When Statistics South Africa (Stats SA) released the consumer price index (CPI) data for February 2023, the high food prices caused justifiable concern. The overall annual inflation rate, based on all items in the CPI, was 7%; food inflation, based only on the food items in the CPI, was twice that level at 14%. So, what does this mean?
Well, the difference between the overall CPI and food inflation matters immensely because many wage negotiations and other adjustments to incomes, such as for government grants, are linked to the overall CPI. The state pension, for example, is being increased by just 5.03% this year, leaving millions of pensioners unable to buy the same amount of food as they could a year ago. Poorer families also spend a far higher proportion of their incomes on food, so are far more negatively affected than wealthier families when food inflation is high. Therefore, the large gap between food and overall inflation drives greater inequality and poverty. And in a country where at least half the population are already unable to afford a healthy diet, it leaves even more people hungry.
With food prices increasing rapidly, it becomes essential to look at how food can be kept affordable. In 2022, the DSI-NRF Centre of Excellence in Food Security’s (CoE‑FS) “Urban Food System” project began tracking the prices of 10 fruits and vegetables — fresh produce that is essential for healthy and balanced diets — sold by street traders (Table 1).
In addition to the prevailing circumstances, i.e., price inflation and the impact on our most vulnerable, the need to start price-tracking became apparent, following prior research with food street traders had revealed that they appeared to be selling at cheaper prices than the supermarkets. We also realised that there was no data available on informal sector prices, as the Stats SA CPI figures are based on prices at formal retail outlets.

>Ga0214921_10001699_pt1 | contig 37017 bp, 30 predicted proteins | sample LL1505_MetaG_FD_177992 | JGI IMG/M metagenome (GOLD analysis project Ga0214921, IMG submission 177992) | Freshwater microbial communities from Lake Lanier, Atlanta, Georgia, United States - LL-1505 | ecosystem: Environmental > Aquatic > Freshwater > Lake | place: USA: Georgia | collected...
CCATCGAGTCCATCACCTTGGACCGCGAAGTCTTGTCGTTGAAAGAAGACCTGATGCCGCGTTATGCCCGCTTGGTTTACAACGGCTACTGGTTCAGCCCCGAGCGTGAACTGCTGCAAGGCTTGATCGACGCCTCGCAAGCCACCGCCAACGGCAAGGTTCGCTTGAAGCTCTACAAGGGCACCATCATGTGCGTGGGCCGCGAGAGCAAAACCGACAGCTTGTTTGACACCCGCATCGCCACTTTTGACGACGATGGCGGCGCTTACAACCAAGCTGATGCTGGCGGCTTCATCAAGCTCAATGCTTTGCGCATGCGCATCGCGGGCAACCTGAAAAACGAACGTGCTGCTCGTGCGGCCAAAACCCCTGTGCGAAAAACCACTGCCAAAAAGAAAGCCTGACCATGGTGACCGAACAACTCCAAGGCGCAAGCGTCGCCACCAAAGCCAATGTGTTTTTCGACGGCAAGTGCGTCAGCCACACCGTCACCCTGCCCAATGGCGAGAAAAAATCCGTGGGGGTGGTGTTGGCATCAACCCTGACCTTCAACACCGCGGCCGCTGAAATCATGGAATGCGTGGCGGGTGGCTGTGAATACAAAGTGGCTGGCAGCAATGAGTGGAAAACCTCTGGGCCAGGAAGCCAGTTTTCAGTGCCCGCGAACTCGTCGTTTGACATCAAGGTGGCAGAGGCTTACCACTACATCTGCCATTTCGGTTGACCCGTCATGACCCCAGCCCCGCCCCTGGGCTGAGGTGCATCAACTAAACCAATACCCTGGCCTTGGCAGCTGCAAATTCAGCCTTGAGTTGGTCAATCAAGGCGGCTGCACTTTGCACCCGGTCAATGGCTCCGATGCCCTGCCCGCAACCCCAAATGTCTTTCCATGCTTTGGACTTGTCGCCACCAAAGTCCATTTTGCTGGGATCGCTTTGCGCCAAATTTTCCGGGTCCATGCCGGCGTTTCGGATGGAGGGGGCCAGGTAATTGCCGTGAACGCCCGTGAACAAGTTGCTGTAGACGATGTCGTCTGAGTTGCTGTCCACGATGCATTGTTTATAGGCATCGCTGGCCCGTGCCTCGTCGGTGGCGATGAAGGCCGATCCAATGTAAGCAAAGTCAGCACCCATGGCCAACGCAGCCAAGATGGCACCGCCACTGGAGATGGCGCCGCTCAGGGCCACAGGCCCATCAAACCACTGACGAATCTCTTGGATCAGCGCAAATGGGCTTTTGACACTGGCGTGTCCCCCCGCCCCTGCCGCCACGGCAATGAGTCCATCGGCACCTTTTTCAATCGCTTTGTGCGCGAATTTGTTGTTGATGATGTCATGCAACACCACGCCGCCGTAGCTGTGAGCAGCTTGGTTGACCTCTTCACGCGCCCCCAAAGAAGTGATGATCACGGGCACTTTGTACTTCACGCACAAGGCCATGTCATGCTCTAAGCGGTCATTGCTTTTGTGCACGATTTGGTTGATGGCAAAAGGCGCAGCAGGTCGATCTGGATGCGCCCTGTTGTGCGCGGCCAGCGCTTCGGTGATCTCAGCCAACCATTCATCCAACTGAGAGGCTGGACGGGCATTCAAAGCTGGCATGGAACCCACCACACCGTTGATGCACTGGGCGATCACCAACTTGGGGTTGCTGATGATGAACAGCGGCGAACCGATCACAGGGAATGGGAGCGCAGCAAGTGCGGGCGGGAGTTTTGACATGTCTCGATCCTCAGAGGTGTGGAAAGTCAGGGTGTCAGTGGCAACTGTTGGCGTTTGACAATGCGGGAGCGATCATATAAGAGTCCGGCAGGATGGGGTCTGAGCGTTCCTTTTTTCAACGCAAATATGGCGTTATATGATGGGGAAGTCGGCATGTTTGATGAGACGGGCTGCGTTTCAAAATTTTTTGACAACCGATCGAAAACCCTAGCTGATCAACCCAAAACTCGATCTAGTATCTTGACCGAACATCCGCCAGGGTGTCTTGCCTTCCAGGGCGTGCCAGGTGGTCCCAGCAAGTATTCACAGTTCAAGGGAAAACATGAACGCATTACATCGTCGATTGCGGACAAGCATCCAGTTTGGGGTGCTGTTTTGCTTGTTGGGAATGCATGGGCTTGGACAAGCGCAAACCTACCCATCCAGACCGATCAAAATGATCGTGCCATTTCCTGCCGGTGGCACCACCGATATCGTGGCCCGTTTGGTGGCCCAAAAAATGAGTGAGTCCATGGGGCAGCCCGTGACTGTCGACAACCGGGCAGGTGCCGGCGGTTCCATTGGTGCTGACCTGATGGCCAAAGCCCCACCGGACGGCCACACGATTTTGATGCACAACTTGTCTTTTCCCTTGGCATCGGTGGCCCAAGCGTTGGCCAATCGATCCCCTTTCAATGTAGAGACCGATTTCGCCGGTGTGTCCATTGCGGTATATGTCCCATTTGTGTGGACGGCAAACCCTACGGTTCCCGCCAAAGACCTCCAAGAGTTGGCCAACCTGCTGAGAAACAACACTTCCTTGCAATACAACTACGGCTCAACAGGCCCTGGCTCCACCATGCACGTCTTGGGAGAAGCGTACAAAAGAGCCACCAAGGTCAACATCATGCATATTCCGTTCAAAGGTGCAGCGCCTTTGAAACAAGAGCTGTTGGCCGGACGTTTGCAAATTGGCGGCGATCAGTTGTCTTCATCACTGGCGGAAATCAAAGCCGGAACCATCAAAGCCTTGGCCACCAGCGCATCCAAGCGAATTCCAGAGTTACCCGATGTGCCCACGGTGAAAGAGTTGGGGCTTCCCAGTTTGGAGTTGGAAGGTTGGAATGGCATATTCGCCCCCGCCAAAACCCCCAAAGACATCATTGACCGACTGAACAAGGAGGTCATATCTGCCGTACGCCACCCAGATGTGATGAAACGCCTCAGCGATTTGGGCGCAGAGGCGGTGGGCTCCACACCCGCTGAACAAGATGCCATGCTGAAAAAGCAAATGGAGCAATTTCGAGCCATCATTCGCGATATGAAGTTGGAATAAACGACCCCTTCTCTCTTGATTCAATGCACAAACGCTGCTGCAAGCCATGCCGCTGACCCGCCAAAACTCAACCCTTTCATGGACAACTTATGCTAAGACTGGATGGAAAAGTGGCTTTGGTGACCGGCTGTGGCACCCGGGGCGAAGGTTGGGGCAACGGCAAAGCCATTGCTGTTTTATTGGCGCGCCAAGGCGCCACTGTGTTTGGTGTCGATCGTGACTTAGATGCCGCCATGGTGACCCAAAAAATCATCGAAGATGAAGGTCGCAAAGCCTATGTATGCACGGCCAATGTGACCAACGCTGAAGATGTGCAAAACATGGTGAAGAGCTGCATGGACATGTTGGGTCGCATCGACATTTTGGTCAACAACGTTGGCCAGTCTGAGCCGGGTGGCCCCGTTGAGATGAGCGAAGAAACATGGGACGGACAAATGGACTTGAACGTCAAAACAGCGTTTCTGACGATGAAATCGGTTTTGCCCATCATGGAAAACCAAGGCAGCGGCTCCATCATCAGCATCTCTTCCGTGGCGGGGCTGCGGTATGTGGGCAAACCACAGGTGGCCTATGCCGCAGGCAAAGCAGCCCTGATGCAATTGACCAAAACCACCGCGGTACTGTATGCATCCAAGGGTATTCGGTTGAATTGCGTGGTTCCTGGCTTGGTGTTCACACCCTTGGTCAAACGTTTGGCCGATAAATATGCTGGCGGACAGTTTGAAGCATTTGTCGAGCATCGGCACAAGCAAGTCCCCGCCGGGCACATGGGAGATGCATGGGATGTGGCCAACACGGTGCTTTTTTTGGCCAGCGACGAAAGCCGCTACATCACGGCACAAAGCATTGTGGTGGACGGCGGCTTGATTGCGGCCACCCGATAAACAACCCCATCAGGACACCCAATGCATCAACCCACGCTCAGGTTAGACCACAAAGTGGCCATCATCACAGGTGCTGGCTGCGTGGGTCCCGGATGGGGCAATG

Street trader savings
In response, we now have six data collectors from three different areas purchase the 10 identified fruit and vegetables on a bimonthly basis. All items are weighed to give per-kilo prices, and the data is compiled to calculate average prices.
Across the 10 items, nine of them are being sold more cheaply by street traders than by the formal sector (Table 1). The potential savings per kilo, when buying from street traders, range from R2.12 on bananas, to R26.66 on peppers. Only the pricing per cabbage comes in cheaper in the formal sector than from the street traders, although these figures are not necessarily comparable as Stats SA does not provide any per-kilo prices for cabbages. Comparing cabbages and spinach by the price per item is nonideal, as cabbages and bunches of spinach vary greatly in size and weight. For example, the cabbages that our data collectors bought during February 2023 ranged from 1.63 kg up to 4.75 kg.
Markups still made
Examining items more closely starts to reveal where money is going. For example, onions were selling for R22.53 per kilo in February 2023, an increase of 47.25% from the R15.30 per kilo in February 2022. The national average wholesale price of onions sold at municipal fresh produce markets in February 2023 was R6.16 per kilo of which R5.39 goes to the farmer, who still must pay for transport to the market and all production costs.